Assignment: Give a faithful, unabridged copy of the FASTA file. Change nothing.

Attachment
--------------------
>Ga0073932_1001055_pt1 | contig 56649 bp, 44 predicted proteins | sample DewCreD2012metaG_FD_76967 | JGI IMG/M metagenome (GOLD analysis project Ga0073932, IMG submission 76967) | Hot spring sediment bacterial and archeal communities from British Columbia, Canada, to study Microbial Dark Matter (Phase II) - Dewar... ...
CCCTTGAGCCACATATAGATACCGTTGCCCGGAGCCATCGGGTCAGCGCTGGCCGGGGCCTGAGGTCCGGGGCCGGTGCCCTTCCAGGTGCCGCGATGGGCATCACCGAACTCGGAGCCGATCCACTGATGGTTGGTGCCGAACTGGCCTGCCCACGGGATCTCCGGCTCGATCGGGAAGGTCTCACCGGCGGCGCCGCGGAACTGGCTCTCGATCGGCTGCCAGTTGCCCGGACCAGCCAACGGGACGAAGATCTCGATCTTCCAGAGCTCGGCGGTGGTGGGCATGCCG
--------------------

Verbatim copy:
>Ga0073932_1001055_pt1 | contig 56649 bp, 44 predicted proteins | sample DewCreD2012metaG_FD_76967 | JGI IMG/M metagenome (GOLD analysis project Ga0073932, IMG submission 76967) | Hot spring sediment bacterial and archeal communities from British Columbia, Canada, to study Microbial Dark Matter (Phase II) - Dewar... ...
CCCTTGAGCCACATATAGATACCGTTGCCCGGAGCCATCGGGTCAGCGCTGGCCGGGGCCTGAGGTCCGGGGCCGGTGCCCTTCCAGGTGCCGCGATGGGCATCACCGAACTCGGAGCCGATCCACTGATGGTTGGTGCCGAACTGGCCTGCCCACGGGATCTCCGGCTCGATCGGGAAGGTCTCACCGGCGGCGCCGCGGAACTGGCTCTCGATCGGCTGCCAGTTGCCCGGACCAGCCAACGGGACGAAGATCTCGATCTTCCAGAGCTCGGCGGTGGTGGGCATGCCG